2. Amber at Strocel. Amber is a mighty mighty blogger, in frequency, duration and depth. I tried to find out how you get to give a blog award without getting one first, because there's an Inspirational Blogger Award I really want to give her, but I couldn't figure out the rules (because I'm a teeny, teeny blogger, in frequency, duration and depth, and computer skills). But she's also kind and gracious, so I'm betting she won't spit at my Sunshine Award. Amber, you are inspirational, and also bright and glowy, kind of a like a big ball of incandescent gas... I mean, you help the flowers grow.

3. Jane from Theycallmejane's blog (it's a hence the name kinda thing). Jane is adrift in admirers already, and rightly so -- she blogs to better the world, or at least make sure we notice where some improvements could be made. And we like the same music!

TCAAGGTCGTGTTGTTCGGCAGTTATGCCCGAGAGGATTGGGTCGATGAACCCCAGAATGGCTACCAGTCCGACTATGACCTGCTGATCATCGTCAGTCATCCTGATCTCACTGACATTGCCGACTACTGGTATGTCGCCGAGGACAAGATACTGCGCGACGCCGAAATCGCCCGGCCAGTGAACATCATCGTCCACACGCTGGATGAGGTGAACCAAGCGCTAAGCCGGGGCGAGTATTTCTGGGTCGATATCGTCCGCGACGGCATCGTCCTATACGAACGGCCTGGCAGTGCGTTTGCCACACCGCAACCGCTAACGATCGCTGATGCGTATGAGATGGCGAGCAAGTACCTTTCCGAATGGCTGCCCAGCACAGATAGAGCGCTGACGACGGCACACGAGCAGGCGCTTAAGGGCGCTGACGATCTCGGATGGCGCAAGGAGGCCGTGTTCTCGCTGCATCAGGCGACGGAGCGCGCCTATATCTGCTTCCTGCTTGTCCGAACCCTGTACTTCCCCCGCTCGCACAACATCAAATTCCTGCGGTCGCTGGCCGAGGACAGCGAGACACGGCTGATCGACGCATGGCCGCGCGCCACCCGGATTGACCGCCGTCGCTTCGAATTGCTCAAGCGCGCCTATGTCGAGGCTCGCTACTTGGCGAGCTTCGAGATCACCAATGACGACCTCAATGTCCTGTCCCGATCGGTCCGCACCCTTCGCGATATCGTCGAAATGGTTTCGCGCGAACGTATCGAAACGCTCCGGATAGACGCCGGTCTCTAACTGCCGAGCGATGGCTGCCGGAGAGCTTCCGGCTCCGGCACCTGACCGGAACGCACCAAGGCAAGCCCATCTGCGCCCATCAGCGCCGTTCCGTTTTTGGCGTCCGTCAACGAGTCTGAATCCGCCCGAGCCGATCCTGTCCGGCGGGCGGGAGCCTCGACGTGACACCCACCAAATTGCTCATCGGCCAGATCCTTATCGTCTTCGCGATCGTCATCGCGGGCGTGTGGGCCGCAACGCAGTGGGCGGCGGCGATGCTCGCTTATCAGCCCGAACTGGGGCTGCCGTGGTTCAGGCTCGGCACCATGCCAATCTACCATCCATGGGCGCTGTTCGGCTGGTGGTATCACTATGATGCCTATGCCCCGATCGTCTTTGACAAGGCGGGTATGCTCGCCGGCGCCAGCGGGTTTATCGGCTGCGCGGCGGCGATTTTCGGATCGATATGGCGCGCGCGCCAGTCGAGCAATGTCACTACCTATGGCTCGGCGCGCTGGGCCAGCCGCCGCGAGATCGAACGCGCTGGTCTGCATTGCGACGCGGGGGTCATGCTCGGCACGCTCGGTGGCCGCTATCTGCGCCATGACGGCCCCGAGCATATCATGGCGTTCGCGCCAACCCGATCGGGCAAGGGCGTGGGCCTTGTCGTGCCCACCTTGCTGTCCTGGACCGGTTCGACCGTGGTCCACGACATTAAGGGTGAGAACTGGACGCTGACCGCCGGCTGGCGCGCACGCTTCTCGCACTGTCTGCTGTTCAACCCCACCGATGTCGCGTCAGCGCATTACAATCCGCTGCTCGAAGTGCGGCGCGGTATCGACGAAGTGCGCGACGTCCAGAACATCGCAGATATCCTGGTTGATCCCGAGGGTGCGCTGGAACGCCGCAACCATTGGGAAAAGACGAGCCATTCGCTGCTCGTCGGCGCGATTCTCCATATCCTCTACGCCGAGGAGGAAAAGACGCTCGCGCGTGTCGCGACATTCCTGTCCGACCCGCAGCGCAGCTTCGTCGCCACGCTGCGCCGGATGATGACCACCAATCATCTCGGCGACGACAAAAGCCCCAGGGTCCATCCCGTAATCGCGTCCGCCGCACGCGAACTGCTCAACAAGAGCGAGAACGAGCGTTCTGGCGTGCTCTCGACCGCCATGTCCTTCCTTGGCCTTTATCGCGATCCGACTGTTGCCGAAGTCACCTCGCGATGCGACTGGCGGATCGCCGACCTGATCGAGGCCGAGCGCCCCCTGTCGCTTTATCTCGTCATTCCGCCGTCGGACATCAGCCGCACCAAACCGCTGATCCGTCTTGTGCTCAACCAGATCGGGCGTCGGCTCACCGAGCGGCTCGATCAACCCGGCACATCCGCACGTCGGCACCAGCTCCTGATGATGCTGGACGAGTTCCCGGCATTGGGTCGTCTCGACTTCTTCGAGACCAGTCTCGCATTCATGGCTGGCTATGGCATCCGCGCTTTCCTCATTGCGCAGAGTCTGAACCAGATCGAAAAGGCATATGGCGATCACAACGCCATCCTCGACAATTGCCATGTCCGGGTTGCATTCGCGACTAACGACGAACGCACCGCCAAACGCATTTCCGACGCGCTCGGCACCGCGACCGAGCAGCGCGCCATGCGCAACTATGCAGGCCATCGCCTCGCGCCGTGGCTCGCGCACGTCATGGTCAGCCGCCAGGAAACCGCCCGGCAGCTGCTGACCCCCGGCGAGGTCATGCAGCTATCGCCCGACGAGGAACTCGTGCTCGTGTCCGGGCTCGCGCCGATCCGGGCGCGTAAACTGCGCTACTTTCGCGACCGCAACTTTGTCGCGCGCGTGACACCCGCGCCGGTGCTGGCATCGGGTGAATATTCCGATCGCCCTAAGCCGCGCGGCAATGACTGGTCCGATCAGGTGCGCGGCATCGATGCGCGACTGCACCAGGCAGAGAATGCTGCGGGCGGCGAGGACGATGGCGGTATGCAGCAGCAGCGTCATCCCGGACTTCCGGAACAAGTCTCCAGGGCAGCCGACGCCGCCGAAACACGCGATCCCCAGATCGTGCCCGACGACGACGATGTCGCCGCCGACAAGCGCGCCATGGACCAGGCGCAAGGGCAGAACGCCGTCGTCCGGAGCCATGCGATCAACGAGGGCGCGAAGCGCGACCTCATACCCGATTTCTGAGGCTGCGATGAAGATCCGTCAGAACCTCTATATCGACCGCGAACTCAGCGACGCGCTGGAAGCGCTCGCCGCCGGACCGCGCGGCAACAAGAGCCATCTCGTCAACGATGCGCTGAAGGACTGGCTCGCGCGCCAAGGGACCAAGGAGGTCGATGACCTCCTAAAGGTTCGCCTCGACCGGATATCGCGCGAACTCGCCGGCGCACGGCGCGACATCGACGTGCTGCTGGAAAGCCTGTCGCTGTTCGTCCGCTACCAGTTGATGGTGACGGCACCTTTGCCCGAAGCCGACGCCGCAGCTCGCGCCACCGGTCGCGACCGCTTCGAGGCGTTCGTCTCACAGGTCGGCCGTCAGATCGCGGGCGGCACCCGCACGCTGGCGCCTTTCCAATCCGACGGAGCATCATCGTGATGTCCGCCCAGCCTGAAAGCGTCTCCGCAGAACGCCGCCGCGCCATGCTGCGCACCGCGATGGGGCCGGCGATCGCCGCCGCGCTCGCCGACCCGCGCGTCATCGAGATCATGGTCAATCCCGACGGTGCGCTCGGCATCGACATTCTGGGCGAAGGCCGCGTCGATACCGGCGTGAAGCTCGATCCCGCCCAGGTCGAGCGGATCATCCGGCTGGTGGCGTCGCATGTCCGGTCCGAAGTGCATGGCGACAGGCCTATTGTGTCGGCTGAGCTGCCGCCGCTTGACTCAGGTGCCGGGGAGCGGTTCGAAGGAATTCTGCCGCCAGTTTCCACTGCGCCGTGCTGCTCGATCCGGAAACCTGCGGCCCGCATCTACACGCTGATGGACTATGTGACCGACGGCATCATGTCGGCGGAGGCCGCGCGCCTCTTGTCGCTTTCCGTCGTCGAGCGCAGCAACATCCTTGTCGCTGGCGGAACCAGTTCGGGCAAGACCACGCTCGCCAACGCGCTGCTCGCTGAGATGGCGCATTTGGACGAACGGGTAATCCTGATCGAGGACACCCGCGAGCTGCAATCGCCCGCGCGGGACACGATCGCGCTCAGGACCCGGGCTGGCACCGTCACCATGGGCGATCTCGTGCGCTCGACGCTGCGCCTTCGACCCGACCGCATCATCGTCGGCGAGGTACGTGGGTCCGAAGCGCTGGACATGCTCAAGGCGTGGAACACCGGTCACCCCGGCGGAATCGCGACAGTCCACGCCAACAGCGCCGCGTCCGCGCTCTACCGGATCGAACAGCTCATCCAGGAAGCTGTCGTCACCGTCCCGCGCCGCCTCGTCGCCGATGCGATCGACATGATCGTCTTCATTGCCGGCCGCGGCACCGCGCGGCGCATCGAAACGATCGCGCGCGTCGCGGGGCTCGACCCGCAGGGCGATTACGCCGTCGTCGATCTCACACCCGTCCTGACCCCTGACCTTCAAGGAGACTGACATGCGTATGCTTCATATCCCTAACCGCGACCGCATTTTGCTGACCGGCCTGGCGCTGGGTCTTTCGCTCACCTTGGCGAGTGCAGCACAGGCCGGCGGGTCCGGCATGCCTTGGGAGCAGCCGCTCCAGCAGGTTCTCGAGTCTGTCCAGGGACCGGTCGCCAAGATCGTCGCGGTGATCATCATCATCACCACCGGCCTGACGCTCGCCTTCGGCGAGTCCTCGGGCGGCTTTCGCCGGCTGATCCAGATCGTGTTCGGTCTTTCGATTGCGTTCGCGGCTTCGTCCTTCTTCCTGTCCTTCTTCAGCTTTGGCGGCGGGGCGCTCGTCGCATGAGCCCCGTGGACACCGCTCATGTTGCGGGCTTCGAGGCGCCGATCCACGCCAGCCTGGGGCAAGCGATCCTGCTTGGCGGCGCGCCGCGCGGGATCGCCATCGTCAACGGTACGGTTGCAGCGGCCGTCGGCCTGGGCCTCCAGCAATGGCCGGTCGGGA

4. Tracy, the Mayor of Crazy Town. She has four kids, so I'd rather make this a spa-day-and-margarita award, but we do what we can. I love her funny pictures and the way she blogs about kid-wrangling, moods and the agreeable chaos of the quotidian.

5. Lynn at Turtlehead. She invited me to World Trivia Night! We shared Pringles! We both love Glee! We both love The History of Love! She's in my friend Pam's book club! She makes pie!

6. Mary Lynn at Riding in a Handbasket. Mother of two little hamster-dancing cuties. Bestower of computer favours. At this point we may be starting to seem like a slightly sickening little mutual admiration society. Does this bother me? It does not. Not a whit. One-way admiration sucks. Ask all those Johnny Depp fans.

7. Alison at Party of 3. Single Mom. Hilarious kids. Intelligent, entertaining, grapefruit-juice-out-the-nose funny blog. I will get to meet her at a Blogger's Breakfast at some point if my husband manages to stay in the country or my kids let me leave the house.